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Unit information: Developmental and Cellular Physiology of the Specialised Cell in 2014/15

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Unit name Developmental and Cellular Physiology of the Specialised Cell
Unit code PHPH20010
Credit points 20
Level of study I/5
Teaching block(s) Teaching Block 2 (weeks 13 - 24)
Unit director Dr. Davies
Open unit status Open




School/department School of Physiology, Pharmacology & Neuroscience
Faculty Faculty of Life Sciences

Description including Unit Aims

This unit highlights aspects of developmental and cellular physiology, focussing on the specialised cell, for example, neuron, hair cell, cardiac myocyte, airways epithelium, endothelium and macrophage. It will include information on aspects of cellular development and physiology that are unique to cell types, for example the hair bundle in the sensory hair cell, and also those that are shared by a number of cell types, for example ion channels in neurones, sensory cells, epithelial cells etc.

The unit includes a 3 practical classes and a four week poster presentation project. These tasks are aimed at developing scientific and transferable skills with a particular focus on collaborative work, preparing students for the final year of the Physiology programme.

The aims are:

• To gain knowledge and understanding of aspects of developmental and cellular physiology of selected specialised cells

• To provide a link between the first and third year of the Physiology programme in content

• To further develop transferable and scientific skills in preparation for the final year of the programme

These aims will be accomplished through lectures, practical classes, class tutorials, directed self education and independent work.

Intended Learning Outcomes

By the end of the this unit students should (Mapping to Physiological Science programme learning outcomes in brackets):

1. Be able to give accounts of how the development and cell biology of selected cells supports their ability to perform specialist functions (A6)

2. Be able to synthesise, understand, manage and summarise information from a number of sources (B1, C4)

3. Carry out experiments guided by worksheets (B2)

4. Be able to interpret and manipulate scientific data (B3)

5. Read and understand scientific literature (B4)

6. Be able to communicate clearly in writing (C1)

7. Be able to communicate ideas orally (C1)

8. Work effectively as part of a team (C2)

9. Be able to use IT facilities for data handling and presentation of written work (C3)

10. Manage own time effectively (C5)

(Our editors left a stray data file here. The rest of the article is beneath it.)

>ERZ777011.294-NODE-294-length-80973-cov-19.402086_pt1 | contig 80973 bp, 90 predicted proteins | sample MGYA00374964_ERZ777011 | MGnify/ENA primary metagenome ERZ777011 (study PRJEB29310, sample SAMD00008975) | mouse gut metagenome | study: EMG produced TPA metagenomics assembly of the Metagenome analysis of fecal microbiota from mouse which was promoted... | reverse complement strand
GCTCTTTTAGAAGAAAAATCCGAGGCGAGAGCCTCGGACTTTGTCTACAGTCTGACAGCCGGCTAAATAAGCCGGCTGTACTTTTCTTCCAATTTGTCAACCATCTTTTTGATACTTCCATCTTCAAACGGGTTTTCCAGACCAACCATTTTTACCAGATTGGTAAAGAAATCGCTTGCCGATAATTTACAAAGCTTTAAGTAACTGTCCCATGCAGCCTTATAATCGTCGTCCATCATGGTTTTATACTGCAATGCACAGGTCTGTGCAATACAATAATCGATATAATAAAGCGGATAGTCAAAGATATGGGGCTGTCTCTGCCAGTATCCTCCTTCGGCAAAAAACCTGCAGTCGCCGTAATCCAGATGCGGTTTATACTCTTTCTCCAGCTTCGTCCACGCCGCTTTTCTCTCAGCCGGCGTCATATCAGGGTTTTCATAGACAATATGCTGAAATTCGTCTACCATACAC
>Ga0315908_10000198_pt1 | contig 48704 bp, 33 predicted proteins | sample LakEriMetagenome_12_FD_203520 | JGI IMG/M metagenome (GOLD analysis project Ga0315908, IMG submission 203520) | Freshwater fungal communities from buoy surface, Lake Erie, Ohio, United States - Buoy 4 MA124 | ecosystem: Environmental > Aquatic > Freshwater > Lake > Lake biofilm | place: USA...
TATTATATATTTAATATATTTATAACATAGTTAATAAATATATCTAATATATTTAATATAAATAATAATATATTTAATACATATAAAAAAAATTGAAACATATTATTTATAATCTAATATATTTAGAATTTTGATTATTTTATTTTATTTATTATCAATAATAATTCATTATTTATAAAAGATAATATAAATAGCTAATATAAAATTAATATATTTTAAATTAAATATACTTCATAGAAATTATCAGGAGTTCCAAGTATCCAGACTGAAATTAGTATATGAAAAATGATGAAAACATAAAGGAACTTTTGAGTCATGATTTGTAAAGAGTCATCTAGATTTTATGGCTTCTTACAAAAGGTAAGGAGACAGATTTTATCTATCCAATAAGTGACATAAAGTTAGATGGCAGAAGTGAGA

11. Plan projects and problem solve (C6)

Teaching Information

• Lectures (30)

• Practical classes (2hrs; 3 weeks)

• Poster workshop and presentation (3hrs; 4 weeks)

• Class tutorials (4:DIQ, Techniques in cell and developmental biology, essay plan, Neurosim)

• e-learning (eBiolabs pre- and post-practicals exercises)

Assessment Information

The unit will be assessed through a combination of course work undertaken throughout the unit and written exam at the end of the unit.

Coursework (20%)

1. eBiolabs (5%)

2. Essay (5%)

3. Posters (10%)

The summative coursework will be supported by class tutorials. A focus will be on researching, organising and producing a poster on a course-related topic within groups. This will be both academic- and peer- assessed during preparation and presentation of the poster.

Final Exam 2.5hrs (80%)

Essay (1 of 4), EMQ (2), MCQ (18), DIQ (1)

Reading and References

At level 2 you will be expected to draw on information from a number of sources for any one topic. Individual lecturers are likely to make recommendations of useful information sources, both textbooks and reports in scientific journals. Some may recommend web -based materials.

In this context useful textbooks include:

• Gilbert, Developmental Biology, 9th Ed, • Alberts et al, Molecular Biology of the Cell, 5th Ed.

• Berne and Levy Physiology, 6th Ed

• Berne and Levy Principles of Physiology, 4th Ed.

• Cooper, G.M: The Cell: A Molecular Approach, 3rd Ed. 2004, ASM Press ISBN 0878932143

• Kandel, Schwartz & Jessell: Principles of Neural Function ISBN 0071120009, 2000 Ed.

Useful for experimental data analysis (simple and adequate for most problems you will encounter)

• Medical Statistics at a Glance, Blackwell, A. Petrie & C. Sabin

• An Introduction to Medical Statistics, Oxford, M. Bland

Useful resources for numeracy and writing skills:

• Maths skills for advanced sciences, by Ken Price, Oxford University Press, ISBN 019914740X

• The Complete Plain Words, Ernest Gowers, Penguin.

• Eats Shoots and Leaves: The Zero Tolerance Approach to Punctuation. Lynn Truss, Profile Books.